# Can a small perturbation of a diagonal matrix increase its smallest eigenvalue to any arbitrarily large value?

Let $$S\in\mathbb{R}^{n\times n}$$ be a diagonal positive semidefinite matrix with exactly $$k$$ positive entries in its diagonal, where $$k. Let $$\epsilon$$ be any arbitrarily small positive real number. Can we find a symmetric matrix $$A=A(\epsilon)\neq 0$$ such that $$\|A\|_{\mathrm{op}} \leq \epsilon\; \lambda_{\textrm{min}}(S+A)$$ ?

Here, $$\|\cdot\|_{\mathrm{op}}$$ denotes the operator norm, and $$\lambda_{\mathrm{min}}$$ is the smallest eigenvalue.

Thank you very much.

• So, $S$ is given and you want to find $A$, such that the inequality holds for any arbitrarily small and $\epsilon$ right?
– KBS
May 6, 2022 at 12:24
• Yes, S is given, and we want to find such A. May 6, 2022 at 12:25
• In those scenarios, the best approach is to try to find a counterexample or a contradiction.
– KBS
May 6, 2022 at 12:25
• I have played with a toy example for n=2 and A is a rank-one perturbation. This leads to some condition on the unique positive diagonal entry of S. However, I'm not sure this would lead to any conclusion as this is just a rank-one perturbation while here one can use any symmetric perturbation. May 6, 2022 at 12:29
• Is $S$ a nonnegative matrix i.e. other diagonal entries are $0$ ? May 6, 2022 at 12:43

As both $$A,S$$ are symmetric, we get $$\lambda_\text{min}(S+A) = \min_{v\in \mathbb{R}^2 : \Vert v \Vert=1} \langle v, (S+A) v \rangle.$$ As $$S$$ has nontrivial kernel, we can pick $$w\in Ker(S)$$ with $$\Vert w \Vert=1$$ and get $$\lambda_\text{min}(S+A) \leq \langle w, (S+A) w\rangle = \langle w,Aw\rangle \leq \Vert A \Vert_\text{op} \Vert w \Vert^2 = \Vert A \Vert_\text{op}.$$ Then your desired inequality would imply that $$\Vert A \Vert_\text{op} \leq \varepsilon \Vert A \Vert_\text{op},$$ which does not work for $$A\neq 0$$ and $$0\leq \varepsilon<1$$.

Note that the same proof works for any symmetric $$S$$ with nontrivial kernel. If $$S$$ admits a negative eigenvalue, we test on the corresponding eigenvector and reach the same contradiction. For your conclusion to hold, we need that the lowest eigenvalue of $$S$$ is strictly positive.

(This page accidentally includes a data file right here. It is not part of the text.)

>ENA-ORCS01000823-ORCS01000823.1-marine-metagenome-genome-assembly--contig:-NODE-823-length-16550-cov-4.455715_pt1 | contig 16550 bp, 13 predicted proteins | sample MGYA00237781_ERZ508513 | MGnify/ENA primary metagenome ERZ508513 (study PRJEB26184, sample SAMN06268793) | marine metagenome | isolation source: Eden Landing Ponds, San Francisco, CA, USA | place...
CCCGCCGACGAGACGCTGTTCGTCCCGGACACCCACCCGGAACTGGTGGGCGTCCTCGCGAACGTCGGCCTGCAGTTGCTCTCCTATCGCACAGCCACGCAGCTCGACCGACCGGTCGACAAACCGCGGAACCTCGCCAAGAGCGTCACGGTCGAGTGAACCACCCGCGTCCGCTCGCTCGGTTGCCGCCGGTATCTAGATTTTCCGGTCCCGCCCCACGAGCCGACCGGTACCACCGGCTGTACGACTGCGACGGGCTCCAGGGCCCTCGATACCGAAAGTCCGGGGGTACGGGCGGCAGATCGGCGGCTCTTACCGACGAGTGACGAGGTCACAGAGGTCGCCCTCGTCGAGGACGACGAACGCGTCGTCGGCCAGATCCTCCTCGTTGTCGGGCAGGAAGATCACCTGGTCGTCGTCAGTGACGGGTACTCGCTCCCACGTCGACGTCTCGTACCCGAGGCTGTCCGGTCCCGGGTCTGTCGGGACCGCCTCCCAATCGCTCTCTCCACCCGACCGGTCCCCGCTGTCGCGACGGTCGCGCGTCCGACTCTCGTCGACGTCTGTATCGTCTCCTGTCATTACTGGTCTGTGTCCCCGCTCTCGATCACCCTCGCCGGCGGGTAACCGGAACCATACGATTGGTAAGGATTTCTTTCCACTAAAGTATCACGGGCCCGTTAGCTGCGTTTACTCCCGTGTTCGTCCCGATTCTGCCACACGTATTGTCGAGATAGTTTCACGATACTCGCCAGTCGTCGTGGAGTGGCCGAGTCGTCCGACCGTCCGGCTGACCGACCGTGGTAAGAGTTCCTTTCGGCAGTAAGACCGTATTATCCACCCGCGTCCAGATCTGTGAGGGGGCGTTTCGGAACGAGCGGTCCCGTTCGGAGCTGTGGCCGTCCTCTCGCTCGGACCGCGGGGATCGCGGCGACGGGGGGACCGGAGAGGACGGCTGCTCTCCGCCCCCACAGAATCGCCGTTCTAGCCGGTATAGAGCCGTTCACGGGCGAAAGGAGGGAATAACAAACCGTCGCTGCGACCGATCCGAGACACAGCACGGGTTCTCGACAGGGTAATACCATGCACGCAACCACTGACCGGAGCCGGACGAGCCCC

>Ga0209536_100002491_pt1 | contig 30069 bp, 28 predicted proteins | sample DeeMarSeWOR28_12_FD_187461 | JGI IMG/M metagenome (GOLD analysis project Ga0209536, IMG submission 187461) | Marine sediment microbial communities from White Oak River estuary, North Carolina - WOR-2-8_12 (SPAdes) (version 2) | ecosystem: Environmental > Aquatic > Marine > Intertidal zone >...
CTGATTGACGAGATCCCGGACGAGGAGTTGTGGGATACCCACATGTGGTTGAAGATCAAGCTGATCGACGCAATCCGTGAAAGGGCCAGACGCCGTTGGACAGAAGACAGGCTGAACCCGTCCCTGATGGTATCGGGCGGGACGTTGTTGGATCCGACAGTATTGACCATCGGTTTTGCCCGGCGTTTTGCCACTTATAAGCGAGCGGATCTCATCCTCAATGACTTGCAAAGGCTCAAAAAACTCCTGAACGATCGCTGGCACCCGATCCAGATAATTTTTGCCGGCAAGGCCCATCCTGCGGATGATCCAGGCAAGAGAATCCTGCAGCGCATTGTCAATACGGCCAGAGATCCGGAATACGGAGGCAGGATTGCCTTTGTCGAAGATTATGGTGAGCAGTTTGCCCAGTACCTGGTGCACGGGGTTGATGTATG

Let us look at the case when $$n=2$$ and $$S=\begin{pmatrix}s & 0\\ 0 & 0\end{pmatrix}$$ for some fixed $$s>0$$.

We are looking for a symmetric $$A$$, therefore we can write $$A=U^T\begin{pmatrix}sx & 0 \\ 0 & sy \end{pmatrix}U$$ for some real numbers $$x,y$$ and some orthogonal matrix $$U$$. Since conjugating a matrix doesn't change its eigenvalues, we need to find $$x,y$$ such that $$s\max(|x|,|y|)\leq \varepsilon \lambda_{min}(B)$$, where $$B:=USU^T+\begin{pmatrix}sx & 0 \\ 0 & sy \end{pmatrix}$$, with $$x,y$$ depending on $$\varepsilon$$.

Now orthogonal matrices in dimension two are either rotations of the form $$\begin{pmatrix}\cos\theta & -\sin\theta\\ \sin\theta & \cos\theta \end{pmatrix}$$ or reflections of the form $$\begin{pmatrix}\cos\theta & \sin\theta \\ \sin\theta & -\cos\theta\end{pmatrix}$$.

In both cases ($$U$$ being either a reflection or a rotation), we get $$\begin{equation*} P_B(\lambda)=\begin{vmatrix} s\cos^2\theta+sx-\lambda & s\sin\theta\cos\theta\\ s\sin\theta\cos\theta & s\sin^2\theta +sy -\lambda\end{vmatrix} = \lambda^2 -s(1+x+y)\lambda+s^2(xy+x\sin^2\theta+y\cos^2\theta), \end{equation*}$$

so $$\lambda_{min}=s\frac{1+x+y-\sqrt{(1+x+y)^2-4(x\sin^2\theta+y\cos^2\theta+xy)}}{2}$$.

Therefore the inequality we want to satisfy reduces to $$\begin{equation*} \frac{2}{\varepsilon}\max(|x|,|y|)\leq 1+x+y-\sqrt{(1+x+y)^2-4(x\sin^2\theta+y\cos^2\theta+xy)}. \end{equation*}$$

By assuming without loss of generality that $$|x|\geq |y|$$ and dividing both sides by $$|x|$$, we see that $$\frac{RHS}{|x|}$$ should be unbounded (as a function of $$x,y$$) for the inequality to be satisfied (for small enough $$\varepsilon$$). But note that $$\frac{RHS}{|x|}\leq 2+\frac{1}{|x|}$$, so we can restrict our search to the case $$|y|\leq|x|<1$$. In fact, setting $$\begin{equation*} f(x,y)=1+x+y-\sqrt{(1+x+y)^2-4(x\sin^2\theta+y\cos^2\theta+xy)}, \end{equation*}$$ the only hope for the inequality to be satisfied for an appropriate choice of $$x,y$$ with $$|y|\leq |x|$$ is that $$\limsup_{x\to 0}\frac{f(x,y)}{|x|}=\infty$$. Clearly, $$\lim_{x\to 0}f(x,y)=0$$, so using L'Hopital's rule, we need that $$\lim_{x\to 0}|\frac{\partial{f}}{\partial{x}}(x,y)|=\infty$$.

However, $$\frac{\partial{f}}{\partial{x}}(x,y)=1-\frac{1+x-y-2\sin^2\theta}{\sqrt{(1+x+y)^2-4(x\sin^2\theta+y\cos^2\theta+xy)}}$$ (assuming my computations are correct :D), and this clearly tends to $$2\sin^2\theta\leq 2$$ as $$x\to 0$$ (recall that $$|y|\leq |x|$$).

Therefore, for $$n=2$$ and for $$\varepsilon$$ sufficiently small, no $$A$$ can be found to satisfy the required inequality.